In an era of compulsive distraction, it’s growing more difficult to get real work done. As research is pointing out, all the electronic interference is creating a tax on our attention and effectiveness. Email takes over a quarter of most people’s day, although it’s usually effort spent on doing someone else’s work. We train one eye on the system tray and one eye on our real work; the envelope or chime sends us scurrying to read what just arrived.
If you’re looking for some ideas on how to do more better, here are 8 things to do less of. Consider these suggestions as building blocks to improving personal productivity.
1. Sleep late.
Rather than staying up late working and sleeping late, shift your schedule to an earlier pattern. Early hours are quieter, removing interruptions of others. And your energy level is higher when you start the day well-rested, rather than trying to accomplish tasks when your energy is lower.
2. Dive right into email.
One email or news article can ruin your entire day, so rather than diving into bad news, feed your body and mind good things to start the day. Consider using “the 20s”: twenty minutes each of reading (something you enjoy, like a novel or personal development topic), writing (a journal) and vigorously exercising. Do the first two with coffee to wake up, if you like, then be energized by exercise. After you solidify this habit, you’ll be addicted to the endorphins!
3. Focus on email.
McKinsey reports the average worker spends about 28% of the workweek managing e-mail. You may consider email a priority, but don’t let it be number one. An email is often designed to cross something off someone else’s to-do list. To get more of your work done, schedule email periods between more productive tasks.
4. Living for meetings.
It appears that when we’re not reading email, we’re in meetings. Make sure you only attend meetings where you’re going to be a critical contributor. If you’re invited, try to find out what the agenda is and make sure it matters to your role. Improving personal productivity starts with saying no a few meetings. 🙂
The penalty for switching into email or text messages is the same as trying to manage more than one task. Your brain not only cannot do two things (well) at once, but you’re more likely to make errors. If you’re updating a spreadsheet, for example, and you look over to your phone to read an incoming message, you lose your place, and it takes a few moments to get back in flow. Over the course of a day, that switching grows slower, reducing your ability to be productive.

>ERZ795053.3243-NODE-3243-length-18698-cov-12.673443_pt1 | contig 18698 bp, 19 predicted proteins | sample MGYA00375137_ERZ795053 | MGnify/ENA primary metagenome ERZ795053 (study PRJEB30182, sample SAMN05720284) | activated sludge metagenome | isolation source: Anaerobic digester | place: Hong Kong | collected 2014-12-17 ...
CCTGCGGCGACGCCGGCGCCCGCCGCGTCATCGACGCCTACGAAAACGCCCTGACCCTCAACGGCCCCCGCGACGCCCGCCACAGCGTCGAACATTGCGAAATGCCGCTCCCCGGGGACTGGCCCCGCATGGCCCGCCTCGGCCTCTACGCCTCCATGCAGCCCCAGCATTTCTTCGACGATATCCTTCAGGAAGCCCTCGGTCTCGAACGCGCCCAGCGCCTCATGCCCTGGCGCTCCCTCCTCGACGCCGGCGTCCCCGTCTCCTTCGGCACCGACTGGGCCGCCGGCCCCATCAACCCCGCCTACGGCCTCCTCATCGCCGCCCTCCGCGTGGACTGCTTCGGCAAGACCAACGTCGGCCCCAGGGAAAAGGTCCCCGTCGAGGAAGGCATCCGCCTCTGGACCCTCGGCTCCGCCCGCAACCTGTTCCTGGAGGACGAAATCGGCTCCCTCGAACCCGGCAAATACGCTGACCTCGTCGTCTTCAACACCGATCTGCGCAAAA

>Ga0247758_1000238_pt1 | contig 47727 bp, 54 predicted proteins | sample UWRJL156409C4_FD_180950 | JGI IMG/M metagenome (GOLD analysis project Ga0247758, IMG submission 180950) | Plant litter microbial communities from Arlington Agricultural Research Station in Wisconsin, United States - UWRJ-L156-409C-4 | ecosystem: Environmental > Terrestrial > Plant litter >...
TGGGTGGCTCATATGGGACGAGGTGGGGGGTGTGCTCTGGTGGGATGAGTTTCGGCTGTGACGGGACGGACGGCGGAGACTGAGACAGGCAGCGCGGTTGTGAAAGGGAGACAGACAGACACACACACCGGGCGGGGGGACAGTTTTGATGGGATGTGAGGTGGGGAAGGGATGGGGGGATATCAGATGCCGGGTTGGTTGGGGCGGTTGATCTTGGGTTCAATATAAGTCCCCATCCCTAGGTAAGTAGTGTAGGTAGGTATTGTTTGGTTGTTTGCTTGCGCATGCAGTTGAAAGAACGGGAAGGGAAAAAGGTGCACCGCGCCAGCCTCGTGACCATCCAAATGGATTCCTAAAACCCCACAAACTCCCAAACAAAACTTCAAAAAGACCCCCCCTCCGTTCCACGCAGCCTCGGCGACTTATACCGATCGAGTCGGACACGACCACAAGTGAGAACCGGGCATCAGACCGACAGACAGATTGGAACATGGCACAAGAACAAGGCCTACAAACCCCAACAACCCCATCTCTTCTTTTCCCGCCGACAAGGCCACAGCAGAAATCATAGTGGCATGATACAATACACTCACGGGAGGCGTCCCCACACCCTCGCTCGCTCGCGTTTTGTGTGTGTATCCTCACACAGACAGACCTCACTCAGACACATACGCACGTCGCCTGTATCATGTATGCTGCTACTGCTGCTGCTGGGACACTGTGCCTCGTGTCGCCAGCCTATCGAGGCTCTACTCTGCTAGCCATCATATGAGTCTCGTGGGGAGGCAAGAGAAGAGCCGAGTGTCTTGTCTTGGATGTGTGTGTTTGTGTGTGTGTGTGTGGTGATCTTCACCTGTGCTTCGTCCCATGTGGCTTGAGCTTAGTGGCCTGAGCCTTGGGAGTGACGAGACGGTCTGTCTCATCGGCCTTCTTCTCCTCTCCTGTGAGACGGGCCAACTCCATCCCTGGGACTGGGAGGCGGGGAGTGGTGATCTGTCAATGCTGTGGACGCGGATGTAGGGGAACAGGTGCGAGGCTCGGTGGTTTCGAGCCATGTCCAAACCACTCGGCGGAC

Noteworthy author Cal Newport has written extensively on the mental taxation of multi-tasking in his latest book Deep Work. You will get more done by scheduling time for important tasks, when your energy levels are high, and focusing exclusively on them. Do shallow work (like email) when you’re breaking from your deep work. Mihaly Csikszentmihalyi ignited a movement years ago with his book Flow, which showed the mental benefits to working without distraction. The proof is found in the pudding of many successful people.
Here’s a method to consider: 90/90/1. At the start of each day for 90 days, for 90 minutes, do 1 important thing . You won’t believe your momentum.
6. Tackling too many projects.
As a corollary to multi-tasking, trying to stripe your time between too many projects will also have a negative impact on your productivity. You’re better off doing one big project to completion than trying to juggle three. Just like multi-tasking, switching big projects reduces your effectiveness.
7. Looking for shortcuts.
There are none. If you want to get results, you almost always have to put in the work. Want good grades in school? Study. Want a promotion at your job? Tackle hard projects and do good work. Lifehacking can optimize some areas, but for real gains, you have to focus on important work.
8. Skipping sleep.
Rest is a critical element in improving personal productivity. Personally speaking, I have gone through extended periods of reduced sleep (4 hours per night), and it led to health issues, work errors and personal unhappiness. Although I was ‘busy’, the quality of my work suffered. Shifting back to regular sleep patterns (I’m good for 6-7 hours max…) almost immediately removed the negative impact of short nights. Your brain continues processing in your sleep, sorting and storing information for retrieval – you’re still working anyway!
Big Steps to Improving Personal Productivity
This list of 8 changes represents a tectonic shift for many people. It would probably be impossible to tackle all of them at once (multi-tasking!). Each can have a strong impact individually, so consider adding one at a time to your routine. Get used to going to bed at a reasonable hour and waking up early. Then add some healthy mind & body time for the first hour. Then add 90/90/1…
Pretty soon, you’ll be crushing it at school or the office.